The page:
Balconies and patios are quite private for relaxing in the hammock or teak lounges. I generally prefer the top floor for the added ceiling height and privacy. EDR has high ceilings even on the ground floor. Architecturally designed stucco deividers separate you from your neighbor, and tinted windows allow you to keep the drapes open. They've thought of everything to make your stay as romantic as possible.
Do not confuse this resort with Eldorado Seaside Resort, which is further south (a sister resort) but not as luxurious. The all-inclusive fee may seem steep for an exchange, but it is worth it. The Casitas at Eldorado Royale may also be available--these are the most luxurious but also carry an extra charge of $100/day. The Casitas appear as a separate resort on the exchange availability.
There is so much to say about this resort that I've dedicated a whole journal to review the different aspects--enjoy reading it.
November 10, 2004
The two-person jacuzzi tub is in one corner, with two windows overlooking the ocean or pool. The DVD, CD, TV, and extra storage space are hidden in the dark wooden armoire. Another highlight -- the marble bathroom sports an "open to the sky" shower made of stone. When you turn on the shower, one wall becomes a waterfall. The large balcony or patio has a table with two chairs, two lounge chairs, and a hammock.
The newest section has a meandering "river" along the edge of the casitas that joins the pool and swim-up bar, so you can literally swim out from your casita -- not a private pool, but it's neat. These luxury accommodations are perfect for a honeymooning couple and are serviced by a concierge, with guaranteed reservations in any restaurant. There is no restaurant to cater specifically to these guests, but room service, with a sandwich and pasta menu, is available 24 hours a day.
Go ahead - Splurge - Enjoy
From journal El Dorado Royale Spa and Resort
October 7, 2004
Each of the comfortable suites are decorated in Mexican-inspired motifs and has marble floors, a bathroom with very large showers, air conditioning, ceiling fans, and balconies with lounge chairs and hammocks. A unique feature is that all rooms have a Jacuzzi overlooking the pools or the ocean; a wooden shutter allows you to have privacy or views of pools or ocean and a lovely breeze.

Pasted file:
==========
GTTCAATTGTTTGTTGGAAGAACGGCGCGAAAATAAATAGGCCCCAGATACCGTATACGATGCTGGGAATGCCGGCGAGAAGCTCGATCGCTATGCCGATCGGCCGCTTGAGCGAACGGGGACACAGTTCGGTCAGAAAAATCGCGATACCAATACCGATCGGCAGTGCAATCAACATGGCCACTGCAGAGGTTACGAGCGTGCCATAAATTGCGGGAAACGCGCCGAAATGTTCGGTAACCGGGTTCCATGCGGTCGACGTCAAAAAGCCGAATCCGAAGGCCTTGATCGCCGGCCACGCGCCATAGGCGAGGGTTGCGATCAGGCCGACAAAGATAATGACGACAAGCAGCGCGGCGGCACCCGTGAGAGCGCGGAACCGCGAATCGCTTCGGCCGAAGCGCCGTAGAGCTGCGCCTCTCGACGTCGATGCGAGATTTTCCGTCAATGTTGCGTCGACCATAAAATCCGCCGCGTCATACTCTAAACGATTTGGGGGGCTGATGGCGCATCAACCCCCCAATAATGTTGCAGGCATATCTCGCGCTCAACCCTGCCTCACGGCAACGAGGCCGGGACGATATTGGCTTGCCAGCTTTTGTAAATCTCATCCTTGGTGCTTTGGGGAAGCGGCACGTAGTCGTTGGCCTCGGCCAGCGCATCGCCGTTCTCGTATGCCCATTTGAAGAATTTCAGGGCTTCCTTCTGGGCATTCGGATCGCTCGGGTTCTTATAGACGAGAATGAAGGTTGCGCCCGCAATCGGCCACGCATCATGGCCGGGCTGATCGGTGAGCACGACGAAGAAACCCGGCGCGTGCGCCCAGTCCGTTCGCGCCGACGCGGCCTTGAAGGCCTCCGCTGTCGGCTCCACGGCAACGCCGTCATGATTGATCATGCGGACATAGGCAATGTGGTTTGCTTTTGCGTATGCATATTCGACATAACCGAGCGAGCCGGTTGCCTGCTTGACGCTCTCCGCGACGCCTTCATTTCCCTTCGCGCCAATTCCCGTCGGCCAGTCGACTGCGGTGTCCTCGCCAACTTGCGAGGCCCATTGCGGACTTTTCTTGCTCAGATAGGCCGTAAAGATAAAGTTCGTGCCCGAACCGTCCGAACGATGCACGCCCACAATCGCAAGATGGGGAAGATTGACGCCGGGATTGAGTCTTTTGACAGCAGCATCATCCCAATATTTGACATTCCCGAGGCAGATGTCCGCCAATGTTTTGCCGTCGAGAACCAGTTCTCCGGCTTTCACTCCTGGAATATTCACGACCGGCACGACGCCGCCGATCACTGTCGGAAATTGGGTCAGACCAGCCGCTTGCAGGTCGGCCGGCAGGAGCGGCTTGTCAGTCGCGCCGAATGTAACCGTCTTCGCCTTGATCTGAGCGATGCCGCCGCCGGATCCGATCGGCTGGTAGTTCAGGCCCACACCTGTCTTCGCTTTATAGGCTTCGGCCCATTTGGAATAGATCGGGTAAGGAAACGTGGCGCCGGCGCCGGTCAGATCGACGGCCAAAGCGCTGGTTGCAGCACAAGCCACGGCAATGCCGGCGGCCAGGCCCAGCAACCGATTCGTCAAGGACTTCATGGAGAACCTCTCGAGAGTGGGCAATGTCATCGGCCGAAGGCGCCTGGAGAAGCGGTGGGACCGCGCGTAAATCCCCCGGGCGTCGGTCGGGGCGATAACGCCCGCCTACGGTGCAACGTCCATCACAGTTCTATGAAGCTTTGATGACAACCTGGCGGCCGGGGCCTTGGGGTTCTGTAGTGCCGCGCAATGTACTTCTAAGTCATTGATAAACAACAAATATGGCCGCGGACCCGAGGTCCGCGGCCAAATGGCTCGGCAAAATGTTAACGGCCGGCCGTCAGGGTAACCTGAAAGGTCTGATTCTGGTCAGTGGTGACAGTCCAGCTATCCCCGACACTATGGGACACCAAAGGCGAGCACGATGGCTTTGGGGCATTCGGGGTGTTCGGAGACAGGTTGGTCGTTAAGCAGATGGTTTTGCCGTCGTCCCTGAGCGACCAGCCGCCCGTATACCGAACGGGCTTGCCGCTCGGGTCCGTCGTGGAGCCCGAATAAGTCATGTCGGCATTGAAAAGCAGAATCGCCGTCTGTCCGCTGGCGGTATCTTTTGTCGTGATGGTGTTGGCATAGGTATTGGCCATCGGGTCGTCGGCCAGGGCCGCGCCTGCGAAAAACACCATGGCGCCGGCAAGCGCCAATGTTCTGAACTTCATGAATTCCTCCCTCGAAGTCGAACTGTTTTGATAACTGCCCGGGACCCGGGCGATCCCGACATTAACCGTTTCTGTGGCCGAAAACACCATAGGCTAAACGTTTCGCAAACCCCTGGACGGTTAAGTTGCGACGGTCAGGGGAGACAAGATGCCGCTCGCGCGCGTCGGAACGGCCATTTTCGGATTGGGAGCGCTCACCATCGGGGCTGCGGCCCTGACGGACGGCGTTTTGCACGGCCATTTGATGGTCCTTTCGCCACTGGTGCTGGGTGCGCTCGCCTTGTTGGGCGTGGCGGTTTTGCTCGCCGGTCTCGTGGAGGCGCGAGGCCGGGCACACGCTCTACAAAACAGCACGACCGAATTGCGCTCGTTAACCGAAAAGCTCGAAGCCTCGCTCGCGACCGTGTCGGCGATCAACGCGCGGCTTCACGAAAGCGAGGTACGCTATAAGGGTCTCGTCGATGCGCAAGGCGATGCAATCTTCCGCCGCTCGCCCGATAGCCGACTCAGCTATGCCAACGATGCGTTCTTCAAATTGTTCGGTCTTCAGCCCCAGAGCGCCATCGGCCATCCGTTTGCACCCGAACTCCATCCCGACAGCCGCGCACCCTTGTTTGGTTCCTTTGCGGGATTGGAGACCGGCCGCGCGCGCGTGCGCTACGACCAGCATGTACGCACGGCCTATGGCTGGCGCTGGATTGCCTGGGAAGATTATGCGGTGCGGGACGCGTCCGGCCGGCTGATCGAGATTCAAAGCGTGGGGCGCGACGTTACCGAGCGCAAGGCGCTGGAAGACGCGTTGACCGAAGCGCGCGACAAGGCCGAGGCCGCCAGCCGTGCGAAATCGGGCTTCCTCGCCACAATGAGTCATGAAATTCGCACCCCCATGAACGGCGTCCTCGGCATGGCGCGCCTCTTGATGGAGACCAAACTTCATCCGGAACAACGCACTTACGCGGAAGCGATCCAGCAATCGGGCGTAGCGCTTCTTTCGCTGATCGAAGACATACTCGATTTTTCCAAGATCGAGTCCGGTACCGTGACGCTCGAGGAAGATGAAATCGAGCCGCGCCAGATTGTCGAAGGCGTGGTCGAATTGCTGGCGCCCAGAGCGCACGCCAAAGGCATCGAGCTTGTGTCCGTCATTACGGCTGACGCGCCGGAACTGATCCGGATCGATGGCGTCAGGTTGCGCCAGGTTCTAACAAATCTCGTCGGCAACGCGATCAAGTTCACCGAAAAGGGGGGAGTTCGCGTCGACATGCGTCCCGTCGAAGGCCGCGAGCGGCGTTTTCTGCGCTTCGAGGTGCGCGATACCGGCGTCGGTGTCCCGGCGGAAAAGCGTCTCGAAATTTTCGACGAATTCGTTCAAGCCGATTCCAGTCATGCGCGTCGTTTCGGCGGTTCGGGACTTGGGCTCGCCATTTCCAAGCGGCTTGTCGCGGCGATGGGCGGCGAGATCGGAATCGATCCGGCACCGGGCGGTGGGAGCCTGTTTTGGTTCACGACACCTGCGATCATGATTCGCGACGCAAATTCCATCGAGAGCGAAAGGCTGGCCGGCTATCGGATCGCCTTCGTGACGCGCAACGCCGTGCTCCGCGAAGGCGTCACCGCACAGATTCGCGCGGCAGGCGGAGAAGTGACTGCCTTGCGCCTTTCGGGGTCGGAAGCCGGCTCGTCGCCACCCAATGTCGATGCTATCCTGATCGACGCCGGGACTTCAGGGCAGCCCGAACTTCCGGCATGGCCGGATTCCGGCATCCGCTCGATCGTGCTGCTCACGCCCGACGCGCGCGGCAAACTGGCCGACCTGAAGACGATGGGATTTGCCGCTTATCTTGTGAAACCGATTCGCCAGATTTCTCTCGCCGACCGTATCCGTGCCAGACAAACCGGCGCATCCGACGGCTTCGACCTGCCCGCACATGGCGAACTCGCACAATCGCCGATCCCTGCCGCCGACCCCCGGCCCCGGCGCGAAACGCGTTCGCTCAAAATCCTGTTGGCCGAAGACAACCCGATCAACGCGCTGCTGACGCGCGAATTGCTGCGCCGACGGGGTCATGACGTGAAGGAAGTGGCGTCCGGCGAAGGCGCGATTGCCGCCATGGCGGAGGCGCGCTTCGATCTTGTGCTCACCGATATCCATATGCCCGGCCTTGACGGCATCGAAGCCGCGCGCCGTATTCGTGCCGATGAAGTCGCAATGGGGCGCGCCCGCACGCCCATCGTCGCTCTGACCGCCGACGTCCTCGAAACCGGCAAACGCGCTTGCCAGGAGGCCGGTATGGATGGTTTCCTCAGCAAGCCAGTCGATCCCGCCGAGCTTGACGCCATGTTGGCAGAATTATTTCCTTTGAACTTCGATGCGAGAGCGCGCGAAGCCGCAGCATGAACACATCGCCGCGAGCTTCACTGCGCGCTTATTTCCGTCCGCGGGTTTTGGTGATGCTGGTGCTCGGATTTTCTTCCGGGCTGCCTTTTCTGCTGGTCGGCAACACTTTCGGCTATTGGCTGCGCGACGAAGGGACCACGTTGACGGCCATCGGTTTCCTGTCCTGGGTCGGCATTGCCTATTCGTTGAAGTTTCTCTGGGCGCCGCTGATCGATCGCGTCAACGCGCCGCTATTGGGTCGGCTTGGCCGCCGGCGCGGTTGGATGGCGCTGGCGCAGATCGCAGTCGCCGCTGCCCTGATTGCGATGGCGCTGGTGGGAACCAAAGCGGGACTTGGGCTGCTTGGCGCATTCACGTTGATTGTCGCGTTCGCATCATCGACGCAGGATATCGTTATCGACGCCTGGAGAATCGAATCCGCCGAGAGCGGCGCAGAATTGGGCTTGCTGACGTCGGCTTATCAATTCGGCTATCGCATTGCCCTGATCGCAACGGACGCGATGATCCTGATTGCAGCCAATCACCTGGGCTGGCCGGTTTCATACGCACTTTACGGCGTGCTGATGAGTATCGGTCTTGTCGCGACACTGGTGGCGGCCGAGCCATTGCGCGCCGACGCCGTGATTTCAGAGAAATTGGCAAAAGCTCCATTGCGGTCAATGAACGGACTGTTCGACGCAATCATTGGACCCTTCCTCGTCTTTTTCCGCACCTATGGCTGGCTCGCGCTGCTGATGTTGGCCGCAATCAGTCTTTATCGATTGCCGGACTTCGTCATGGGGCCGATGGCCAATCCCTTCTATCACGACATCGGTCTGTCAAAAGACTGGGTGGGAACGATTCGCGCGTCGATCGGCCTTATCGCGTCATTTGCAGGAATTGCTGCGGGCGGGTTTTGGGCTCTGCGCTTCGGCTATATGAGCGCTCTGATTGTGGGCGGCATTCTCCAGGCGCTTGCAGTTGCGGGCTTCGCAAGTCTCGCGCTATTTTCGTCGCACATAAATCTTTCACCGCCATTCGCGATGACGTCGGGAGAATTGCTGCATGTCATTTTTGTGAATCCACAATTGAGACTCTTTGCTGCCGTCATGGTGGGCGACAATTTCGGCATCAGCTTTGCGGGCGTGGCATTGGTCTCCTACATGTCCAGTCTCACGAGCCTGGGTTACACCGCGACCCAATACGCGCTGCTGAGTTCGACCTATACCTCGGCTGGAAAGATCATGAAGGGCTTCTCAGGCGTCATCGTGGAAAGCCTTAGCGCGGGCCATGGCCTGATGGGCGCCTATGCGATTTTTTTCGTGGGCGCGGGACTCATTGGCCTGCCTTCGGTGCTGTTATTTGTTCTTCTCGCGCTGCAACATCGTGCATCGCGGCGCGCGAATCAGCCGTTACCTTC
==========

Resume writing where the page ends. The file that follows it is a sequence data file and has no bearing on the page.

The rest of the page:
With nine pools scattered throughout the property, finding a lounge chair or a quiet spot is never a problem. For the activity lovers, it's all centered at the main pool with water games, bikes, ping-pong tournaments, ceramic painting, a swim-up bar; a beach bar; a pizzeria and grill stand; and Jojo's, which serves Mexican snacks buffet-style.
The beach area is not the main attraction at this resort. The sandy areas are nice and many palapas and beds line the very long shoreline. The problem is the coral, as it's hard on your feet, but there are many spots to enter on sandy ground. Because of erosion problems, there are many HUGE sandbags, 100 or so, partially submerged that the waves break over. They look like huge rocks. After a while, you get used to them and vacationers use them for sunning. When the water is rough, it's even fun to sit on them and be washed off by the surf. But this means no water activities like kayaking, sailing, jet skiing, banana boating or parasailing. It also means that it's quiet and relaxing.
The resort attracts mainly a young, under-40 crowd with lots of newlyweds, but guests of all ages would feel comfortable here. The clientele is probably half American, along with many Brits, Dutch, and Germans. EDR is a deluxe property, and is ideal for vacationers seeking laidback luxury.
With nine dining options, you'll be hard pressed to decide where to dine. The only buffets are at breakfast and Jojo's for lunch. All other restaurants have á la carte menus. Reservations are needed at most, and the food is as near gourmet, as you'll find at any all-inclusive resort. Service is good, not superb, and dining is leisurely.
If you're yearning for a casually elegant resort, you won't be disappointed. It's a near perfect destination for honeymooners or couples seeking a romantic, relaxing place to unwind.